Why No One Hears the Alarm Bells | The Mesh Report

Why No One Hears the Alarm Bells

John Thomas July 17, 2017 Comments Off on Why No One Hears the Alarm Bells

Alarm Bells are ringing everywhere in the hedge fund industry.

The problem is that no one seems to hear them.

Liquidity, Liquidity, liquidity.

That’s all you need to know about this market.

Chaos in Washington doesn’t count.

The economy doesn’t count.

Geopolitics don’t count.

Even the weather doesn’t count, unless you’re a long suffering, but recently happy owner of corn, wheat, soybeans, or the (DBA).

The relentless rise in share prices is starting to resemble price action last seen during the Dotcom bubble.

My friend, Fed governor Janet Yellen was a relentless coconspirator in this most recent move, hinting, again, that interest rates will stay lower for longer, thanks to Amazon inspired deflation.

Traditional brick and mortar stores are now closing so fast that you have to check if they are still in business before you go shopping, as happened to me last weekend.

Yes, there are no more Desigual stores in San Francisco.

So, prospect of another rate rise in September has thus been firmly taken off the table.

The only consolation is that my Mad Hedge Market Timing Index is finally, finally starting to edge off of neutral, where it has lived for two months, and is starting to move into short selling territory with a reading of 64.

Predictions of imminent doom are breaking out like acne at a high school prom.

I refer below to two charts.

One, The “Buffett Index” shows that share prices as a percentage of GDP are approaching highs only seen twice in the last century (1929 and 1999).

The Oracle of Omaha has gotten so nervous about elevated share prices that he has most ceased buying them in the public, preferring to focus on direct takeovers, where better value is found.

The second shows that commodity prices relative to stock prices are at 50-year lows.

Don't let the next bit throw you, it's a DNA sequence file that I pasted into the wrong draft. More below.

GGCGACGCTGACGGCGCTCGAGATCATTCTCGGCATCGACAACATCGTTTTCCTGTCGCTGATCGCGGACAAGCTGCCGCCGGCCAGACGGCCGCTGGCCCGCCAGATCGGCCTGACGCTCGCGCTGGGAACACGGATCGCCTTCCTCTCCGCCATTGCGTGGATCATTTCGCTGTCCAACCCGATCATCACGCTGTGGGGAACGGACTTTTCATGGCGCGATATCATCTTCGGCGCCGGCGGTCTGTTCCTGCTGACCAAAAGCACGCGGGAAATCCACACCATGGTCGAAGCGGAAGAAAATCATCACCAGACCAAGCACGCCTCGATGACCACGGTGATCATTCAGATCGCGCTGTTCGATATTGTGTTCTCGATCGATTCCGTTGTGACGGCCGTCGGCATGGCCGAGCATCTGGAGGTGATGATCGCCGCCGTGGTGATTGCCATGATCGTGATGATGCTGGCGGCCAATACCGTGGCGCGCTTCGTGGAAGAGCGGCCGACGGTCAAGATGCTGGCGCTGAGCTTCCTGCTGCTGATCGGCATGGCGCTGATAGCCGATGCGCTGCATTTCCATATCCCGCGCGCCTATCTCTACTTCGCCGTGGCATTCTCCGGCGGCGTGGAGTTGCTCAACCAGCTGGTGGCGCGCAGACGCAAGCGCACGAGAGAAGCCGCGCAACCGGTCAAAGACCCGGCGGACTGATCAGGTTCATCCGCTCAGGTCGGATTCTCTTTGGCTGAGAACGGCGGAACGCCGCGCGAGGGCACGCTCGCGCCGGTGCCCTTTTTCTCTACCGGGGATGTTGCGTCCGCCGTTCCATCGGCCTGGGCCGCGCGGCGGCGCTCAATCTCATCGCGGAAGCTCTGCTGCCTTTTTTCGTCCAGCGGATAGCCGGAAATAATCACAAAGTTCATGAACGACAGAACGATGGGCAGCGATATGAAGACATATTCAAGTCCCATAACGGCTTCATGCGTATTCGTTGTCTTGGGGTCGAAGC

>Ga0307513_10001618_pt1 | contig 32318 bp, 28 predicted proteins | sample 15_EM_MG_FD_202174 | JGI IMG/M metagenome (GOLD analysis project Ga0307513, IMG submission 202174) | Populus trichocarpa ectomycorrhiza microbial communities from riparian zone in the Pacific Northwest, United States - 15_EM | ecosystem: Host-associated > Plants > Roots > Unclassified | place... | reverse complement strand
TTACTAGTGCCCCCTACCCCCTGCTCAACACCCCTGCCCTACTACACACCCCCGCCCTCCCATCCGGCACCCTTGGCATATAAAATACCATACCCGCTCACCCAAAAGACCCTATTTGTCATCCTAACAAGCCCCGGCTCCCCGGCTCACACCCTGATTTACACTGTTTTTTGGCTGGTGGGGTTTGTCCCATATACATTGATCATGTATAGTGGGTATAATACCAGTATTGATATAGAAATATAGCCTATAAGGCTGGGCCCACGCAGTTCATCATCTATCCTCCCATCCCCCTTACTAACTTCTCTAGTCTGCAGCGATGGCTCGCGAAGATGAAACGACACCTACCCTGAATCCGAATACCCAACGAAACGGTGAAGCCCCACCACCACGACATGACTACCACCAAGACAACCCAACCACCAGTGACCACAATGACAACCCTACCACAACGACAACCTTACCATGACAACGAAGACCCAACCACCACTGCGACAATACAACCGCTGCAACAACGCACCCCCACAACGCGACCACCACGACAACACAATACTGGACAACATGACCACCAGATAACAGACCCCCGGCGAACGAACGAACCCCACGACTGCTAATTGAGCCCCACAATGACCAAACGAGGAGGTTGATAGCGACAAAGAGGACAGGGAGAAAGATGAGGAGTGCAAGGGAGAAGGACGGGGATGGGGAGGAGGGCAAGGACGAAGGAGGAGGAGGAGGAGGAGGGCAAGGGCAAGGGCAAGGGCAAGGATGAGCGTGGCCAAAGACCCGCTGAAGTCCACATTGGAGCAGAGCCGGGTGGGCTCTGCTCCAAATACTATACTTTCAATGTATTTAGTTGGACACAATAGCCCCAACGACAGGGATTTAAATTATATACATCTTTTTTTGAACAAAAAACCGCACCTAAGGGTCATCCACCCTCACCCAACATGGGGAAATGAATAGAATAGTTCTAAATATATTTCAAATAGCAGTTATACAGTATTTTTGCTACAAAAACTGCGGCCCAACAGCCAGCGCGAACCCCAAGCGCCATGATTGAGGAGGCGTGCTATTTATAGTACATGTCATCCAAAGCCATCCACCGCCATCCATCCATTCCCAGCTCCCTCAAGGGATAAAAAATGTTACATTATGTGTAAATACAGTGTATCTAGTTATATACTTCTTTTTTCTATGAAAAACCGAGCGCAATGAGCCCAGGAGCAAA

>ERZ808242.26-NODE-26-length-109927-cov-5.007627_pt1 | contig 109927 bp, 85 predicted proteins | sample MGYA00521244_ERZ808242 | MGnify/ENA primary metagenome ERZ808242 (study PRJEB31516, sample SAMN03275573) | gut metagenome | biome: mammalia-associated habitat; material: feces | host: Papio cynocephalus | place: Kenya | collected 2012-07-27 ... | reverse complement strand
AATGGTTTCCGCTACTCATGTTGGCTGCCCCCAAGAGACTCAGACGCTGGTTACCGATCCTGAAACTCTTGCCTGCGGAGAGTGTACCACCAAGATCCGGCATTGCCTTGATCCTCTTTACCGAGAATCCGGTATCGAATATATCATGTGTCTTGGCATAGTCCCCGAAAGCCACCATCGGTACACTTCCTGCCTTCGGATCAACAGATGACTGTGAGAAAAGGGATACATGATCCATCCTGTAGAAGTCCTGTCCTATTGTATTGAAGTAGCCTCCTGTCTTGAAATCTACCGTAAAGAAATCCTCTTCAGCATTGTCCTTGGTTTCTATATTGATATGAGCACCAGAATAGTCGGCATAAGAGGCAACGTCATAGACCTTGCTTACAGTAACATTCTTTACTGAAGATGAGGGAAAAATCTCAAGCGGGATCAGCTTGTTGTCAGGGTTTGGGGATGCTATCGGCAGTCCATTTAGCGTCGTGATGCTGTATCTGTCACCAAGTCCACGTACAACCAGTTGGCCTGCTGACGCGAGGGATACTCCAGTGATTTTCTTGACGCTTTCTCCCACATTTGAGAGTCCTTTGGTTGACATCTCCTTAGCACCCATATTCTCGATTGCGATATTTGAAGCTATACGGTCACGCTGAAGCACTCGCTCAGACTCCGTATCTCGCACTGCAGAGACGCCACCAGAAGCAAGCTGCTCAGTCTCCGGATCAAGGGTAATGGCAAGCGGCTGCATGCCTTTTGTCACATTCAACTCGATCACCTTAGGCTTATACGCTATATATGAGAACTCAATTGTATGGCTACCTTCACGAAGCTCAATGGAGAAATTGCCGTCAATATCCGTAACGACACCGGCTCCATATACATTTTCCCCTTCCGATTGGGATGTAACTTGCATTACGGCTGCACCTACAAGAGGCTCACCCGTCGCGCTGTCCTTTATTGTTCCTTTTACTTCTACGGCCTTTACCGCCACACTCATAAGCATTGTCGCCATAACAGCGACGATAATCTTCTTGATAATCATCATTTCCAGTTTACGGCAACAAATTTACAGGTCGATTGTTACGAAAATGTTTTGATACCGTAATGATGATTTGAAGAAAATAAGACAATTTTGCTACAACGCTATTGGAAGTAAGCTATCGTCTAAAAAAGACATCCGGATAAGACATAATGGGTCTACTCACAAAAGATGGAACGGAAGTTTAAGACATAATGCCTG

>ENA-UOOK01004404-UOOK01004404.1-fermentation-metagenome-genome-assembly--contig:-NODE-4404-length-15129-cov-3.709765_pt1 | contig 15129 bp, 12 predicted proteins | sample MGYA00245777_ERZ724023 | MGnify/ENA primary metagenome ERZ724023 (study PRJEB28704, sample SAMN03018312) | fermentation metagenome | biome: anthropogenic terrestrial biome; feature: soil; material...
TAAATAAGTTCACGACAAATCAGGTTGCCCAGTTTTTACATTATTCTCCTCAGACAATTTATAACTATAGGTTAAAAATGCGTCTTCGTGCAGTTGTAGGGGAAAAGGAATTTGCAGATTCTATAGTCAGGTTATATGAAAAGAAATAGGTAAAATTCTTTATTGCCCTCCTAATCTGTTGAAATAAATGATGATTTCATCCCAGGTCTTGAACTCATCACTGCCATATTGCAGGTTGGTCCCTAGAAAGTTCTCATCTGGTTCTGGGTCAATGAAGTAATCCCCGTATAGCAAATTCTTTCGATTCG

If you look at all “RISK OFF” assets, like precious metals (GLD), (SLV), energy (USO), bonds (TLT), they have all been universally pummeled in recent months.

This probably makes them all a screaming buy right here, right now.

The scary thing with trading a bull market that is eight years old is that ALL trades are high-risk trades.

Here is the problem for we investors.

Market bottoms are easy to quantify, thanks to reliable benchmarks like price earnings multiples, cash flow, dividend yields, and price to book.

There was no way the S&P 500 was going to drop below $666 in 2009, when the market multiple was at 9 times earnings.

Market tops are entirely another story.

Here, the sole criteria is human greed, which is inherently immeasurable and unpredictable.

Yes, the current run in stocks could go on for YEARS longer.

It all makes us analysts and strategists look like idiots, and the older you are, the bigger moron you appear.

To see all of this unfolding just a head of August, a month notorious for wild price moves and extreme volatility, is particularly disturbing.

We have not seen a 5% drop in 12 months, the longest such period in 22 years, when the Dotcom bubble first began (remember Netscape?).

It all makes me want to take a bite out of the Volatility Index (VIX), (VXX) during the next dive into singe digits, which started on Friday.

The ultra low (VIX) level is hiding a lot of leverage longs and systemic risk that must eventually come back to bite big time.

It is only when the tide goes out when you find out who is swimming without a suit. Calm waters do not make safe sailors.

Provided you haven’t slit you wrists yet, the major market driver for the coming week will be the first of the Q2 earnings reports.

FANG stock Netflix (NFLX) reports on Monday, Bank of America (BAC) and Citicorp (C) on Tuesday, American Express (AXP) and Morgan Stanley (MS) on Wednesday, Blackstone Group on Thursday (BX), and General Electric (GE) on Friday.

On Monday, July 17 at 8:30 AM EST, we will see the Empire State Manufacturing Survey, a read on economic conditions in New York State.

On Tuesday, July 18 at 10:00 AM EST we get another real estate indicator with the Housing Market Index, a weighted average of separate national diffusion indexes:

On Wednesday, July 19, at 7:00 AM EST MBA Mortgage Applications are published.

At 10:30 AM EST the weekly EIA Petroleum Status Report is out, probably with more awful news. This could be the low of the week for oil traders.

Thursday, July 20 at 8:30 AM we learn the Weekly Jobless Claims. Last week’s number saw a bearish slight tick up.

At 10:00 AM we learn the Index of Leading Economic Indicators, a composite of 10 forward-looking components including building permits, new factory orders, and unemployment claims.

On Friday, July 21 we have the last of the July equity options expire.

Wrapping up the week at 1:00 PM is the Baker-Hughes Rig Count, which has been up for most of the last year, boding ill for oil prices. Last week saw a doubling of year earlier rig numbers, and over a year of rises.

As for me, I will be doing some rare work in my garden, launching a new War Against the Gophers.

Does anyone have any ideas?

My latest gimmick is a plastic, battery driven stake that plays an endless recording of an angry gopher.

Good luck and good trading!


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